Bonamia ostreae in the native oyster ostrea edulis : a review / Sarah C. Culloty & Maire F. Mulcahy.

By: Culloty, Sarah C.
Contributor(s): Mulcahy, Maire F | Marine Institute (Galway, Ireland).
Material type: materialTypeLabelBookSeries: Marine environment and health series: no. 29.Publisher: Galway : Marine Institute, 2007Description: iv, 36 pages : illustrations, maps, tables ; 30 cm.Subject(s): EUROPEAN OYSTER | OSTREA EDULIS | OYSTERS | BONAMIA | PARASITES | IRELANDHoldings: GRETA POINT: 594.121 CUL Abstract: Ireland has a long history of producing and harvesting native flat oysters, Ostrea edulis. At the start of the nineteenth century, almost every bay and harbour, around the coast had abundant beds of native oysters. Intensive dredging to meet the demands of the markets in Dublin and England depleted the stocks, so that in 1845 the government passed legislation to permit the formation of private oyster beds to improve the ailing stocks. According to the book on “Shellfish & Shellfisheries of Ireland” (Wilkins, 2004) Irish stocks began to collapse between 1850 and 1860. By the second half of the twentieth century, only the beds of Tralee Bay, Galway Bay and Clew Bay were still yielding a good return for local fishermen. The arrival of the oyster parasite Bonamia ostreae in the mid 1980s was an additional blow to the Irish native oyster stocks. This report sets out to document the spread and the impact of the Bonamia ostreae parasite in Irish bays since the 1980s.
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594.121 CUL 1 Available B021604

Includes bibliographical references.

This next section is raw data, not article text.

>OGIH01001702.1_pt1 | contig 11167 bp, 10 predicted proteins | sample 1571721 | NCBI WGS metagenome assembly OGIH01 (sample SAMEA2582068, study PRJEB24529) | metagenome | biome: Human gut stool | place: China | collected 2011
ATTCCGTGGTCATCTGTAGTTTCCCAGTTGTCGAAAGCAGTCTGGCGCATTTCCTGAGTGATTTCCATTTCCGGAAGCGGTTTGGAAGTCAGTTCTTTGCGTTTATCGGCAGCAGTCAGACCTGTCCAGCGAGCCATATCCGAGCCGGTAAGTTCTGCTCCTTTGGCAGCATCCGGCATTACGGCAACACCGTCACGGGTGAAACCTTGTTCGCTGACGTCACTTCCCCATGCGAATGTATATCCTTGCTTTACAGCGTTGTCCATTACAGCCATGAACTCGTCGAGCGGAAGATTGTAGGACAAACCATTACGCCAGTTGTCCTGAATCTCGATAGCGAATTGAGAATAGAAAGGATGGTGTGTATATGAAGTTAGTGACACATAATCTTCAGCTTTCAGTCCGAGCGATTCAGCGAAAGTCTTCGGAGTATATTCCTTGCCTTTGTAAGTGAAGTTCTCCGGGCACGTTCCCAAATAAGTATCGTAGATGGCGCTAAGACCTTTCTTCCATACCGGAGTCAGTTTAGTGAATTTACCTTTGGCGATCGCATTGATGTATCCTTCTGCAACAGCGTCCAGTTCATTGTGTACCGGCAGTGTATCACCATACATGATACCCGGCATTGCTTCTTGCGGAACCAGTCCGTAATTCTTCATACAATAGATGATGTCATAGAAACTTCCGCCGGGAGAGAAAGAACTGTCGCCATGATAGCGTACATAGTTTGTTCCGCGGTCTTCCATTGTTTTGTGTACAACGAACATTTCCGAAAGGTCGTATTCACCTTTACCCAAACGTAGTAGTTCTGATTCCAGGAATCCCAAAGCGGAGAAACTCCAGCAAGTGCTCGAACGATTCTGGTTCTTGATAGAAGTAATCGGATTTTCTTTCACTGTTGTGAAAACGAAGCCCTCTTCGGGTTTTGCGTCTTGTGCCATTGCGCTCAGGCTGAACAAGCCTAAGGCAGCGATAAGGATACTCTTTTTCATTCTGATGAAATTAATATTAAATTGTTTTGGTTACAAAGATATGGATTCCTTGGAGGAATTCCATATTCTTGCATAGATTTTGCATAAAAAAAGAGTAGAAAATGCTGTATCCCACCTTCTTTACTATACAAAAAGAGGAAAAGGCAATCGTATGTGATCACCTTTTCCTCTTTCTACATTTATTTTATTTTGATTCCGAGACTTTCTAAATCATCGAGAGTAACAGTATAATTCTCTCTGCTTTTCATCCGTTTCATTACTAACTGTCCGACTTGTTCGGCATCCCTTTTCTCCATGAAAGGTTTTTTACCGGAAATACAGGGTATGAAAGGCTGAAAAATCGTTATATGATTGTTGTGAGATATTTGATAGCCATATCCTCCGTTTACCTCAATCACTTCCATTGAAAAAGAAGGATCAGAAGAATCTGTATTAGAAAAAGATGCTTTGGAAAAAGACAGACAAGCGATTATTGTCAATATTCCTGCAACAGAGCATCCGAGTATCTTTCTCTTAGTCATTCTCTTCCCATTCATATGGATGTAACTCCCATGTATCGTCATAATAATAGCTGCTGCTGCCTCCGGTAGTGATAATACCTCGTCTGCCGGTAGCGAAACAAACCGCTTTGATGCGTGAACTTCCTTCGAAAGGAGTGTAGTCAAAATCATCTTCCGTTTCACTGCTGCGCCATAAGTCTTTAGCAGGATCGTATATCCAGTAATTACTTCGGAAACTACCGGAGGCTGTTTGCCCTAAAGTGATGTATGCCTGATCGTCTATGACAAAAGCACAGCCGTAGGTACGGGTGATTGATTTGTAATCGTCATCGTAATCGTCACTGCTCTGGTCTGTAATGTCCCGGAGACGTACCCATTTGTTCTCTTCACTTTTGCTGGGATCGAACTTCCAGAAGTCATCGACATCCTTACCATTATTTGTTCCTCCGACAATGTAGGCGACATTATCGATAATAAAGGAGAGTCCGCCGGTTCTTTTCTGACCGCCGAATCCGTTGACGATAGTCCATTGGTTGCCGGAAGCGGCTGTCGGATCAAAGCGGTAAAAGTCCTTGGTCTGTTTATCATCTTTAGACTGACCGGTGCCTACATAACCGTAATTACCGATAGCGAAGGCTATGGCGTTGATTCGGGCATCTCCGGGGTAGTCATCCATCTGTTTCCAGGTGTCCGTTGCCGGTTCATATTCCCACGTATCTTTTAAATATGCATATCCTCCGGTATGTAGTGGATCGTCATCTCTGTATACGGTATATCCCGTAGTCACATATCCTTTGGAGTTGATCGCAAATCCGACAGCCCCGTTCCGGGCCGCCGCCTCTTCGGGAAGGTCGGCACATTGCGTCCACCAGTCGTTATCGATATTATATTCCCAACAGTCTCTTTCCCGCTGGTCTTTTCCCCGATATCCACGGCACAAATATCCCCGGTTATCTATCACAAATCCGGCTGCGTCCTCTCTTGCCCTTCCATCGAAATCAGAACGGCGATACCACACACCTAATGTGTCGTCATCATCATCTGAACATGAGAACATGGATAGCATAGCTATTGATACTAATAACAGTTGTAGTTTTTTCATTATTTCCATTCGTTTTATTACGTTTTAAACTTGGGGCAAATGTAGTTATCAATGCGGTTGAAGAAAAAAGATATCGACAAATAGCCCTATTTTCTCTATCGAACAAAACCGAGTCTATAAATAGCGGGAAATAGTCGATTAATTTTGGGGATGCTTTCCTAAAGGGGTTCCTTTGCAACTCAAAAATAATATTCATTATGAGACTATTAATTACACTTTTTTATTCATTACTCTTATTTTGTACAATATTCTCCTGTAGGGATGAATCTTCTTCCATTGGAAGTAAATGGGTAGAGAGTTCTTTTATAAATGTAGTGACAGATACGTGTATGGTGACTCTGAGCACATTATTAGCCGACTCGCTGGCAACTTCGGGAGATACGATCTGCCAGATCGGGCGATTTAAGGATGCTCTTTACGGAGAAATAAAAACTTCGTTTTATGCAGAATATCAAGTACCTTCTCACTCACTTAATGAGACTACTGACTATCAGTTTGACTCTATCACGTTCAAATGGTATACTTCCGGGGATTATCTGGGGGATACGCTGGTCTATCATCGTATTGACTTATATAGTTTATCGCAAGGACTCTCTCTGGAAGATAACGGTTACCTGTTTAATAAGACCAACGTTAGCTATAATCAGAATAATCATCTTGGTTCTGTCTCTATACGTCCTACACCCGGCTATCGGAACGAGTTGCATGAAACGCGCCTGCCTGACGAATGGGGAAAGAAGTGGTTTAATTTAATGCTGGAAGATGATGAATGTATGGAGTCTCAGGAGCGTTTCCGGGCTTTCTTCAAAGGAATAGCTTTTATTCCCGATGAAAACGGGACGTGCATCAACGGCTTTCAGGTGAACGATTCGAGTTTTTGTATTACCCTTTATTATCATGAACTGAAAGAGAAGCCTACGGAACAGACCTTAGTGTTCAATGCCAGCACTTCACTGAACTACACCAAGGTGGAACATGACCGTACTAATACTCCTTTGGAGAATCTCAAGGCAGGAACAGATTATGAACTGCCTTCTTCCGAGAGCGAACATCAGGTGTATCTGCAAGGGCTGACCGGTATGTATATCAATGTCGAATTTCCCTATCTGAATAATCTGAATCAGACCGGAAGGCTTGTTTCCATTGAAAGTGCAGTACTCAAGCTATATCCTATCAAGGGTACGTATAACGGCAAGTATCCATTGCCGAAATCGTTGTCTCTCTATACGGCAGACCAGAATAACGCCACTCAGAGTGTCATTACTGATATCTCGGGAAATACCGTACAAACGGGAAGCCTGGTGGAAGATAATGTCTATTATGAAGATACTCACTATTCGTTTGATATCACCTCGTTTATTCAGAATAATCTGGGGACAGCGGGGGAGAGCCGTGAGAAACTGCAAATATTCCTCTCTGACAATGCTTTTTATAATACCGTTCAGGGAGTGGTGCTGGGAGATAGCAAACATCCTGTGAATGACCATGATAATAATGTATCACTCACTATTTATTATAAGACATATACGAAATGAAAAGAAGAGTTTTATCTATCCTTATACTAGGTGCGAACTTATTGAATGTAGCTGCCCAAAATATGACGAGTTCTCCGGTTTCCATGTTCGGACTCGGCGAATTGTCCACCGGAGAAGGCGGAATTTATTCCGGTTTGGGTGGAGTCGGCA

Ireland has a long history of producing and harvesting native flat oysters, Ostrea edulis. At the start of the nineteenth century, almost every bay and harbour, around the coast had abundant beds of native oysters. Intensive dredging to meet the demands of the markets in Dublin and England depleted the stocks, so that in 1845 the government passed legislation to permit the formation of private oyster beds to improve the ailing stocks. According to the book on “Shellfish & Shellfisheries of Ireland” (Wilkins, 2004) Irish stocks began to collapse between 1850 and 1860. By the second half of the twentieth century, only the beds of Tralee Bay, Galway Bay and Clew Bay were still yielding a good return for local fishermen. The arrival of the oyster parasite Bonamia ostreae in the mid 1980s was an additional blow to the Irish native oyster stocks. This report sets out to document the spread and the impact of the Bonamia ostreae parasite in Irish bays since the 1980s.

GRETA POINT: 594.121 CUL

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